Many researchers are focusing on biodegradable plastics, but it’s not yet clear what “biodegradable” actually means; some so-called biodegradable plastic might just break into smaller pieces of plastic and end up in the ocean, where the water is cold enough to preserve them as long as other plastics.

Bio-plastics, which are derived from plants and actually compostable, are also getting a lot of scientific attention. The problem with bio-plastics is that they have typically been made from corn, sugarcane, vegetable oil and starch, which would mean diverting resources (fertilizers, water, land) used to make food, to make plastics.

Many researchers are now turning to seaweed as a more sustainable raw material, because it grows fast, without fertilizers or land. Indonesia, one of the world’s largest seaweed producers, is leading the charge in this area, with Indonesian startup Evoware developing a seaweed-based jelly cup, and now expanding into other types of packaging such as dissolvable sachets for coffee or seasonings. Work still needs to be done to find ways to make seaweed-based plastics as versatile and economically competitive as oil-based plastics.

Many argue that solving the plastic crisis requires shifting from a linear (buy, use, dispose) economy to a circular (buy, use, re-use, recycle or repurpose) economy. This would also mean designing products in ways that prioritize what happens to them at the end of their life, and developing social policies to support the infrastructure to dispose of them in an efficient and sustainable way.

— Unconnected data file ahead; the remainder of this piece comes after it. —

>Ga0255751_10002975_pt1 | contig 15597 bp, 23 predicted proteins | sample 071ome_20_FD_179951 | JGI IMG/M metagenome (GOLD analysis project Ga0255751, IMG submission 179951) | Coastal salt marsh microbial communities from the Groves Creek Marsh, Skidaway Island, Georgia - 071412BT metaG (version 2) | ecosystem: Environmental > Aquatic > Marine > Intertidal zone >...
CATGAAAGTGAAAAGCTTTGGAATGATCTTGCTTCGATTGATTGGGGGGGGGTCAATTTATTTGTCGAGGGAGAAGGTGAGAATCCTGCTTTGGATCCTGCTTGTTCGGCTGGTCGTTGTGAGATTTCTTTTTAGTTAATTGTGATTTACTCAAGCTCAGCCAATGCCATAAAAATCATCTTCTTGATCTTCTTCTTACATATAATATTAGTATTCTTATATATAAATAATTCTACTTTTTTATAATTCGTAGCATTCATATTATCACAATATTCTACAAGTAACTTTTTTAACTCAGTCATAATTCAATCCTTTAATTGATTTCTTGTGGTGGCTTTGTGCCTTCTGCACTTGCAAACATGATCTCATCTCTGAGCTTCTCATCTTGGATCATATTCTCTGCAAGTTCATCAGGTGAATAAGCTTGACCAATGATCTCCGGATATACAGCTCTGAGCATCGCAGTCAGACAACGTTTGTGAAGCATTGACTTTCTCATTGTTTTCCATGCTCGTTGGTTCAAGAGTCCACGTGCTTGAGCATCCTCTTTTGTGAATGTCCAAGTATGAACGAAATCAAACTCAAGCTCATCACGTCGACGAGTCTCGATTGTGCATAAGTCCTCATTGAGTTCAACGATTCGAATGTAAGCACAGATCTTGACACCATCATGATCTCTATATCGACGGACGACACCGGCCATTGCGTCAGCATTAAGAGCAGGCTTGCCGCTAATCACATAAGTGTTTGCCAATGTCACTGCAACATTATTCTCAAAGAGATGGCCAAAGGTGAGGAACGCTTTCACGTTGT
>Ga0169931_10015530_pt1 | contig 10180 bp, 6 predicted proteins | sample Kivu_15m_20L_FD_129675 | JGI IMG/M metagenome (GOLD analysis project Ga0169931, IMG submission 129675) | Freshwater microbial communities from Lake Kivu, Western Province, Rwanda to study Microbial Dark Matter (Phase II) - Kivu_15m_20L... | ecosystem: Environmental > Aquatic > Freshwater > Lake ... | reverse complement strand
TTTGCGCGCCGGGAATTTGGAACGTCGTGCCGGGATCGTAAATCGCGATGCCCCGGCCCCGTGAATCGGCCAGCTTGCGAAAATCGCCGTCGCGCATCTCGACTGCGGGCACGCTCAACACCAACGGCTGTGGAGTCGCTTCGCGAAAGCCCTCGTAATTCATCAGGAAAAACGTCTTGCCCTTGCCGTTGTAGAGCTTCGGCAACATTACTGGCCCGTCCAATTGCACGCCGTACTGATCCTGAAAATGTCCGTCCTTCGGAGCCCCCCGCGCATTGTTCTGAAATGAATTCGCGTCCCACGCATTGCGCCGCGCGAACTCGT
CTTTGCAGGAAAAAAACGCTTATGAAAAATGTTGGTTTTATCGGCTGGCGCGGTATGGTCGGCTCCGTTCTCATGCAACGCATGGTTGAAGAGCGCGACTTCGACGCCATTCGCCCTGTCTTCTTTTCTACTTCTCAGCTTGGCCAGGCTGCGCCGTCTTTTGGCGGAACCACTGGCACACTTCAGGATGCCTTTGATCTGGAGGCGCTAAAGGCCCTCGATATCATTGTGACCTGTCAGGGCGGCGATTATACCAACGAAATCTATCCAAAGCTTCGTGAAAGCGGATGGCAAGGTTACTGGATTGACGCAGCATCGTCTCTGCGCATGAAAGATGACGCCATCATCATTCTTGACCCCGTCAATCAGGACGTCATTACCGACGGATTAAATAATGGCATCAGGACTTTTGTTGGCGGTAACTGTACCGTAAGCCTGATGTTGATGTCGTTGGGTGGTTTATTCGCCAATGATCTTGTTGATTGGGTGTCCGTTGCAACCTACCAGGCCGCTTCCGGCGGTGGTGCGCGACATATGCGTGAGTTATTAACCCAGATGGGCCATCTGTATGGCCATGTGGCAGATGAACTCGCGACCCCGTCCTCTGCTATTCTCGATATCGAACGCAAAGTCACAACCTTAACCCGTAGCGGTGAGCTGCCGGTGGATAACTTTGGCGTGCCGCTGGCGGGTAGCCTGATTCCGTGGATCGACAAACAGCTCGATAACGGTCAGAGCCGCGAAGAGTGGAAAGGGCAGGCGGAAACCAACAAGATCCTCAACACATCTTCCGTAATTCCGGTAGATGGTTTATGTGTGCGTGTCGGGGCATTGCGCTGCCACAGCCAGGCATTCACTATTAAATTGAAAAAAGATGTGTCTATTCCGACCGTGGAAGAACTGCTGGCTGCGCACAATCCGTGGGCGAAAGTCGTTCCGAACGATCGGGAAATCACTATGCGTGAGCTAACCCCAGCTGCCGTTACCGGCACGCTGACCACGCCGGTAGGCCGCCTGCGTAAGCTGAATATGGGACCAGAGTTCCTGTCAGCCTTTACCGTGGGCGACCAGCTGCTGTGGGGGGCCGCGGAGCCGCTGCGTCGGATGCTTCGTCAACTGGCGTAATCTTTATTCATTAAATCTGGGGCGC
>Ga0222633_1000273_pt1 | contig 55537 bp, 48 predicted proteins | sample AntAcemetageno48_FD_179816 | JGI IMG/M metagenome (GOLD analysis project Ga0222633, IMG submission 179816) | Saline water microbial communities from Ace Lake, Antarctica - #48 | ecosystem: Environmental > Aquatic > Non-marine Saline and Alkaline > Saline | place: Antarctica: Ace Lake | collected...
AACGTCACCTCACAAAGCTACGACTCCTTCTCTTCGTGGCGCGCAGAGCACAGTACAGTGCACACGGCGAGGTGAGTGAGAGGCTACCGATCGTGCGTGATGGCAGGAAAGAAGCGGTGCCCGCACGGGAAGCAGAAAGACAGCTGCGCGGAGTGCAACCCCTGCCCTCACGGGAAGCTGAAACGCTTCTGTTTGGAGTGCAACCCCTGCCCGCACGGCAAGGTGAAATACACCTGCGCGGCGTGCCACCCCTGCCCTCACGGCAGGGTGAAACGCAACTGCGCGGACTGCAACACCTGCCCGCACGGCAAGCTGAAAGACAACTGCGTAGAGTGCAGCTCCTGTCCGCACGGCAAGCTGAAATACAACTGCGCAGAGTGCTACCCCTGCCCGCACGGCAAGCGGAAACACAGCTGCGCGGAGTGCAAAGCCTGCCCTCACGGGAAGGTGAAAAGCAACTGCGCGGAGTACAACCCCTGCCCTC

What can we all do in the interim? We have the people power. Not so long ago supermarkets said they used all that plastic packaging because consumers demanded it. So by that logic, consumers could (and should) demand supermarkets use less of it; when a carrier bag surcharge was introduced in the UK in 2015, carrier bag use dropped by more than 80 percent.

Let’s face it, we had the technology to get ourselves into this mess, we can come up with the technologies to get out of it.


  • Recycling isn’t the fix-all solution, but recycle when you can. Don’t contaminate your recyclables with items such as polystyrene trays and plastic bags, or the plastic on tissue boxes – contaminated recyclables end up as general waste.
  • Pay attention to how many plastic wrapped or plastic items you buy each week in supermarkets, and see what you can do without. Say no to plastic straws, microbeads, plastic shavers and whatever plastic you can. Make a game of it!
  • Use re-usable bags, and use them as many times as you can before throwing them out.
  • Avoid putting fruit and vegetables into a plastic bag before putting them into your re-usable bag. If you really need bags for the fruit and vegetables bring your own or, if you get caught short, use the paper bag usually provided for mushrooms.
  • Buy in bulk when possible.
  • Put pressure on businesses and retailers to reduce unnecessary use of plastic, and local and central governments to support alternatives and recycling initiatives.
  • Keep the faith that things can change. Get mad if it doesn’t.